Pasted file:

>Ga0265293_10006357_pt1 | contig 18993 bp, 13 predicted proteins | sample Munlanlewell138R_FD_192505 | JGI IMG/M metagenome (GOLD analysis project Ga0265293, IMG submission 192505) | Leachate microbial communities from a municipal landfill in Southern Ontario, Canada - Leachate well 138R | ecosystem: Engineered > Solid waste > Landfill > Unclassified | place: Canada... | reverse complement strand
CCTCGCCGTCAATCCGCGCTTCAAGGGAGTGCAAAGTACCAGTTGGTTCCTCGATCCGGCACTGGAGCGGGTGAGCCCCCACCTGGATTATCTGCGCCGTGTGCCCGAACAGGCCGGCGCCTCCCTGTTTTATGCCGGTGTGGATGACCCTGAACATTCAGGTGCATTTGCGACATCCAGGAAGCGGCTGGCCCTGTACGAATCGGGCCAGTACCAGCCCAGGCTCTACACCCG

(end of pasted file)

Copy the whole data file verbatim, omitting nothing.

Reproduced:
>Ga0265293_10006357_pt1 | contig 18993 bp, 13 predicted proteins | sample Munlanlewell138R_FD_192505 | JGI IMG/M metagenome (GOLD analysis project Ga0265293, IMG submission 192505) | Leachate microbial communities from a municipal landfill in Southern Ontario, Canada - Leachate well 138R | ecosystem: Engineered > Solid waste > Landfill > Unclassified | place: Canada... | reverse complement strand
CCTCGCCGTCAATCCGCGCTTCAAGGGAGTGCAAAGTACCAGTTGGTTCCTCGATCCGGCACTGGAGCGGGTGAGCCCCCACCTGGATTATCTGCGCCGTGTGCCCGAACAGGCCGGCGCCTCCCTGTTTTATGCCGGTGTGGATGACCCTGAACATTCAGGTGCATTTGCGACATCCAGGAAGCGGCTGGCCCTGTACGAATCGGGCCAGTACCAGCCCAGGCTCTACACCCG